War in Ukraine accelerates the redistribution of energy supply, gas storage and renewable energy


Gwenola Michaud - GM Consulting

Written by Gwenola Michaud 

pexels brett sayles 1454288

War in Ukraine accelerates the redistribution of energy supply, gas storage and renewable energy


Gwenola Michaud - GM Consulting

Writen by Gwenola Michaud 

pexels brett sayles 1454288

The world is changing following Russia’s invasion of Ukraine

The world looks different since Ukraine’s sovereignty was breached. As our thoughts turn towards Ukraine and its plight, we also reckon with the consequences of this war. In Europe, links with Ukraine are multiple and tight: besides being the world’s fifth largest wheat exporter in 2019, supplying pharmaceutical compounds for new medicines, and an IT industry that represented 5% of its GDP in 2021, Ukraine also provides a third of Russian oil and gas exports to other European countries. More importantly, thousands of lives have been lost, and millions of livelihoods have been disrupted through displacement, destroyed homes or incomes. As we move into this fifth week of war the sense of powerlessness is overwhelming, and it is difficult to find the right words. Haunted, in front of the images of devastated cities, like Kyev, Kharkiv, Mariupol, Odesa and so many others, hubs of culture and industrialization, now reduced to nothing.


Sanctions see a shift to redistribute energy dependency

From the first week of the conflict, unpreceded sanctions against Russia were put in place across Europe. Switzerland even made an exception to its longstanding neutrality regarding finance while an increase in defence spending was announced in Germany and France. On the business side, bp CEO Bernard Looney seemed to have been the first to take swift and decisive action, ending 30 years of partnership with Russia and abandoning its Rosneft stake at a cost of up to $25 billion. This exit may represent half of bp’s oil and gas reserves and a third of its production and set the example as the first major Western company to pull out of Russia. Others followed this lead alongside the US and the UK outlawing Russian fossil fuels, oil, liquefied natural gas and coal. Cutting Europe’s dependency on Russian gas at its earliest opportunity should see a reduction in gas imports from Russia of between one-third to a half. Gas previously supplied by Russia could be replaced by alternative producers, such as those in Azerbaijan or Norway. Regardless, each country’s energy supply is being redistributed.

Push towards minimum gas storage as energy policy is safety policy

In addition to fossil energy supply redistribution, the obligation to adhere a minimum gas storage could be introduced across Europe to ensure supply, reduce price volatility, and avoid peaks in demand or shortages. In general, gas storage is key to meeting the variation of seasonal demand across the year, but during wars or geopolitical tensions, it is particularly important. Unfortunately, as we approach the end of the European winter for 2022, the storage level is particularly low and in need of further gas injection at higher levels than we saw in 2021. Gas demand is thus unlikely to drop anytime soon.

Renewable Energy driving both savings and efficiency

Deployment of new wind and solar projects will most likely accelerate across Europe, alongside the maintenance of low-emission energy sources such as bioenergy and nuclear energy. Additionally, we would do well to further lower the thermostat. The average temperature of our homes and offices in Europe is above 22oC and could easily be dropped to 18oC, while switching from gas boilers to heat pumps in buildings would also improve efficiency. Rising fuel prices and transport costs is a concern in many households, perhaps a reason to continue the regular teleworking practices made necessary and rendered feasible following the events of the past two years. On top of this,  the pandemic is not yet over, although we hope that new variants will represent less of a threat over time. Europe Union presents as united, strong, and determined to initiate significant changes in the supply and consumption of energy in the pursuit of savings and efficiency. Such changes are necessary and most likely to endure. The mobilization across Europe to welcome more than 3 million civilians fleeing the war is also a strong signal. Russia will in its own way see a changing face, due to the brain drain stemming from the departure of 200,000 people over the first 10 days of the invasion, seeking freedom and intellectual opportunity. We wish and hope to see the end of this war as early as possible, particularly for those separated families and for those who have decided both to flee or to fight. Their determination and courage to resist and to resurrect their country and their land set an example which ought to keep us mobilized to continue our own efforts in support and solidarity with Ukraine. In place of the images of devasted buildings, cities, and infrastructure, we look forward to the day where those images are the more hopeful colours of the Ukraine flag; where yellow is the colour of joy and wheat, and blue the colour of a calm, blue sky.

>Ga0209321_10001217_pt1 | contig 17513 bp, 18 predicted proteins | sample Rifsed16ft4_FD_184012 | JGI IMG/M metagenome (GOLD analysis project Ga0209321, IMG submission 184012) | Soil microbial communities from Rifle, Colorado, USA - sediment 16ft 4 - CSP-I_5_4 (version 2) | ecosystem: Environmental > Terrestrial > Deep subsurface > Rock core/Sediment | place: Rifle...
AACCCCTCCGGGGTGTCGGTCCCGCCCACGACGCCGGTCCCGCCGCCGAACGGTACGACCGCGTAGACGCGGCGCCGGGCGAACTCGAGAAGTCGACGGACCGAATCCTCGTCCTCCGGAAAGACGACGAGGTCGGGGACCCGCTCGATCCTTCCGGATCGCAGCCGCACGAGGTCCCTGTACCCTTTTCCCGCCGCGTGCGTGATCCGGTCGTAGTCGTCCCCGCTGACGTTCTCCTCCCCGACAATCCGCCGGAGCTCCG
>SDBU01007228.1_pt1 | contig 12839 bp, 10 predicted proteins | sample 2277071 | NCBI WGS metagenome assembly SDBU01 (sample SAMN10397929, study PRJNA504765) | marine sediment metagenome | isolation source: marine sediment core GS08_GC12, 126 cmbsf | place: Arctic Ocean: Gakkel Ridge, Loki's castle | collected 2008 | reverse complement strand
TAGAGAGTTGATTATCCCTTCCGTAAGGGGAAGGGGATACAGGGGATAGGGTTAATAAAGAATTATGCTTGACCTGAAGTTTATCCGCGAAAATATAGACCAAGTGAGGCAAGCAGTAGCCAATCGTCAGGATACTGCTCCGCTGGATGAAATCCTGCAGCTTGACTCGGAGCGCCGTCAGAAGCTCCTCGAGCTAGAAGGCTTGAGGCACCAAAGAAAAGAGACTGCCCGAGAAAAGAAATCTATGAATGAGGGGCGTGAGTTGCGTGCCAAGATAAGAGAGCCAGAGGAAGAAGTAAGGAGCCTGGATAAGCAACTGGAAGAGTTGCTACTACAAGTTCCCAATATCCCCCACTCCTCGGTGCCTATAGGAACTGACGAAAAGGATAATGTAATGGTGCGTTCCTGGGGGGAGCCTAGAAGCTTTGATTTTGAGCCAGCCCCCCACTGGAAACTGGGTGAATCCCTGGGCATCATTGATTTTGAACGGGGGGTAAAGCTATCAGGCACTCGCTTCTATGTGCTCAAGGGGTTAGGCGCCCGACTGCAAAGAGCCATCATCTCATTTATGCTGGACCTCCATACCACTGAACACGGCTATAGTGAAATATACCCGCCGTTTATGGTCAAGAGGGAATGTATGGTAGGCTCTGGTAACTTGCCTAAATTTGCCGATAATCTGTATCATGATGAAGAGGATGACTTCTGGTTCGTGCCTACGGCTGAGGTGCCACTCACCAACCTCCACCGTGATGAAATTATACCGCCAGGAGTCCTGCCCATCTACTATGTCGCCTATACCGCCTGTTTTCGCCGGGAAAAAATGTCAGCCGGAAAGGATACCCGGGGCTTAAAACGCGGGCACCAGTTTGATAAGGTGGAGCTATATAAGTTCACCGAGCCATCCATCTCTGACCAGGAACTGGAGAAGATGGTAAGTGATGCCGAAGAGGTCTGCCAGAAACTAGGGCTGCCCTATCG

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360° Energy and Environment Consultant

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Gwenola Michaud - GM Consulting

Gwenola Michaud

360° Energy and Environment Consultant

20 years of expertise in managing people and projects, as well as developing, testing and delivering software solutions to improve team success and business growth.

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